July 25, 2021 5:22:28 am
CPI(M) Rajya Sabha member John Brittas has approached the Supreme Court seeking a court-monitored probe into the Pegasus spyware controversy by a special investigation team (SIT).
The plea urged the court to direct the Centre to conduct an “immediate investigation through a special investigating team” into the allegations “as revealed by The Wire” news website on July 19.
Another plea seeking court-monitored SIT probe in the matter was filed by an advocate last week.
The fresh plea referred to news reports that “independent digital forensic analysis conducted by Amnesty International’s Security Lab on 10 Indian phones whose numbers were present in the data showed signs of either an attempted or successful Pegasus hack”. It said phones of five journalists “were given for analysis in Amnesty Security Lab and were found as compromised with Pegasus Spyware”.
“The Pegasus Spyware allegations gives two inference — it was done by the Indian Government or by a foreign agency,” the writ petition said. “If it is done by the Indian Government it is done in an unauthorised manner. The spending of sovereign amount for personal and political interests of the ruling party cannot be permitted.”
It added, “If snooping is done by some foreign agency, it is an act of external aggression, which also needs to be dealt in a serious manner.”
The plea said that former Union minister for Electronics and Information Technology Ravi Shankar Prasad had told Parliament on November 28, 2019 that there had been “no unauthorised interception of citizen’s phones by the government”.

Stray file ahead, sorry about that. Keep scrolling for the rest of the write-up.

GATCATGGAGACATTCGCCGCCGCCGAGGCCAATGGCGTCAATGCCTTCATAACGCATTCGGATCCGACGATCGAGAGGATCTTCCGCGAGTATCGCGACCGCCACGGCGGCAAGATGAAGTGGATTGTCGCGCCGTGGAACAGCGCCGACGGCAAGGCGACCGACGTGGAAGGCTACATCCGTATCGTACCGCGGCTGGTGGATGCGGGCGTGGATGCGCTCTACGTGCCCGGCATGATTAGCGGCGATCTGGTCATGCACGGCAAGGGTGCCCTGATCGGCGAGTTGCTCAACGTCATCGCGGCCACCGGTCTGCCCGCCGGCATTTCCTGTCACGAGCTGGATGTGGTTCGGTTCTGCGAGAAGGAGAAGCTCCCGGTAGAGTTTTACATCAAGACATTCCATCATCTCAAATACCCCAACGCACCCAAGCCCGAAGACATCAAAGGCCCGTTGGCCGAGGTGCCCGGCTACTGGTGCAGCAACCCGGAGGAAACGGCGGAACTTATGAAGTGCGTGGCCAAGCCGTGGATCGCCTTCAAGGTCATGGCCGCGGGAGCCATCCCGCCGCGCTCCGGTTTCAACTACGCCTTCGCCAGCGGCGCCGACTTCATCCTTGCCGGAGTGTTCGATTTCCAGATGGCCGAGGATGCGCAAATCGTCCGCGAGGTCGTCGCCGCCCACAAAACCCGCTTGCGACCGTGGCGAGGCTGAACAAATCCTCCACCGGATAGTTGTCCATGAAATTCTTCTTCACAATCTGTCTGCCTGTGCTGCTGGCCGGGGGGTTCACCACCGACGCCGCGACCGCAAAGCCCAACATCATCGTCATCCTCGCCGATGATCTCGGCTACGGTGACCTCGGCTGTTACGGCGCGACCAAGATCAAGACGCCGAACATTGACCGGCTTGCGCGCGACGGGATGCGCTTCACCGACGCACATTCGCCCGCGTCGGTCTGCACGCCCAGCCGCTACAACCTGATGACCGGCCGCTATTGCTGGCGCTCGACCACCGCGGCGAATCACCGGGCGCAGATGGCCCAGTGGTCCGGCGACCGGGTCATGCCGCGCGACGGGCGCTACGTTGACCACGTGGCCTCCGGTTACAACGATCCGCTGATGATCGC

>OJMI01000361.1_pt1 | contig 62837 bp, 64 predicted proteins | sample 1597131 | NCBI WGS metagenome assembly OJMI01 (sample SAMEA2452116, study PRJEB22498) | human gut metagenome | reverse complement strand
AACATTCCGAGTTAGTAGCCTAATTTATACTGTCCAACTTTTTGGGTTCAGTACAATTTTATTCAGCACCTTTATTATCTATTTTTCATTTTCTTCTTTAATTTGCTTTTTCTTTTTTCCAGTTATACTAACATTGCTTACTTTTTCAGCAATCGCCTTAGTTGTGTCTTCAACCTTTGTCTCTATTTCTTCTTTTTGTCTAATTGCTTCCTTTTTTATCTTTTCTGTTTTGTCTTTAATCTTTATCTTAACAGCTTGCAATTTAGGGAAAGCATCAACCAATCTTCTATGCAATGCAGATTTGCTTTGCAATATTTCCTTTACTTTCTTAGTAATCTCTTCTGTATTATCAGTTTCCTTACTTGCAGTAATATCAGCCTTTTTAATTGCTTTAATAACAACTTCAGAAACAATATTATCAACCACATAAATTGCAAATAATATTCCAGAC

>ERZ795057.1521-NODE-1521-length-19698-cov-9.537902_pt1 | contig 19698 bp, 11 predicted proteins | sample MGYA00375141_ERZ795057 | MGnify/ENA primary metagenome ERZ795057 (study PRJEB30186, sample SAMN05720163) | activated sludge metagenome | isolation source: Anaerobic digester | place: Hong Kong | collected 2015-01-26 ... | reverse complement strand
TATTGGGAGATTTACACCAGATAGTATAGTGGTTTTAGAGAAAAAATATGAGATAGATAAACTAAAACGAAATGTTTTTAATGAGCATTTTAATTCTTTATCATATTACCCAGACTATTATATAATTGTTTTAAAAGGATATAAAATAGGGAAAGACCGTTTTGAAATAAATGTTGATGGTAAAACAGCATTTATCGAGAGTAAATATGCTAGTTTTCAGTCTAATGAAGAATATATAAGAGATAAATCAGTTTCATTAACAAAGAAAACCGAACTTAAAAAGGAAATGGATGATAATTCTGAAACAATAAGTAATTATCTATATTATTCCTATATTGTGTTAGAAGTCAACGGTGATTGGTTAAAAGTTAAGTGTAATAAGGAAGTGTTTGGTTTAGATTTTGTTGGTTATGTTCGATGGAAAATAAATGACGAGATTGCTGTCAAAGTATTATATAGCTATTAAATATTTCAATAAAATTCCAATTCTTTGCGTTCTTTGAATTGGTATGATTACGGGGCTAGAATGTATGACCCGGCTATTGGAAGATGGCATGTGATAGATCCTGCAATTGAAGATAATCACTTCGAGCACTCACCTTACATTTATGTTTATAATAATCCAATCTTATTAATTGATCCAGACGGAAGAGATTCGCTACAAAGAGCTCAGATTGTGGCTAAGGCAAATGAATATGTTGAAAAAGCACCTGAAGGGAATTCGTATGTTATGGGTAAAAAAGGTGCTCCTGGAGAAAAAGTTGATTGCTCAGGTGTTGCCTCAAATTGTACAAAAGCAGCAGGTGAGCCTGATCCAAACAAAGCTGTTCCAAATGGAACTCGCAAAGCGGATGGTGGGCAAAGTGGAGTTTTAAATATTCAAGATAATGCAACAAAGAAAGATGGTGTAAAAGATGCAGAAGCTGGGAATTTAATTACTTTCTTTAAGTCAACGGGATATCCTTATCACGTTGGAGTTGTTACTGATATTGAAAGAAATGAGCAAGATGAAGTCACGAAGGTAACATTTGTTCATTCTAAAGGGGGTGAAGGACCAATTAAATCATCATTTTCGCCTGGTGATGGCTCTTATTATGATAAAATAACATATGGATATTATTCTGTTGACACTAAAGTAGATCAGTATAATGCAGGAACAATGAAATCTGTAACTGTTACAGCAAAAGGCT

“This shows that whatever snooping done in India is authorised by the Government. But any authorized snooping can be done in our country only by following the procedures of lawful interceptions mandated by laws under the provisions of Section 5(2) of Indian Telegraph Act, 1885, Section 69 of Information Technology (Amendment) Act, 2000, Section 92 of CrPC and Rule 419(a) of the Indian Telegraph Rules. But there are no records to show that any authorized snooping/interception/tapping was done in India”, it said.
The plea also referred to Prasad’a successor — Ashwini Vaishnav — and said the “minister has neither denied nor admitted the snooping by spyware” and that “it is only an evasive statement from the Government”.
The alleged snooping, it said, has infringed upon people’s right to privacy and “has an impact on the actions of the individual resulting in a chilling effect on free speech and expression”.
It said that “despite the very serious nature of allegations, Government has not cared to investigate” them.
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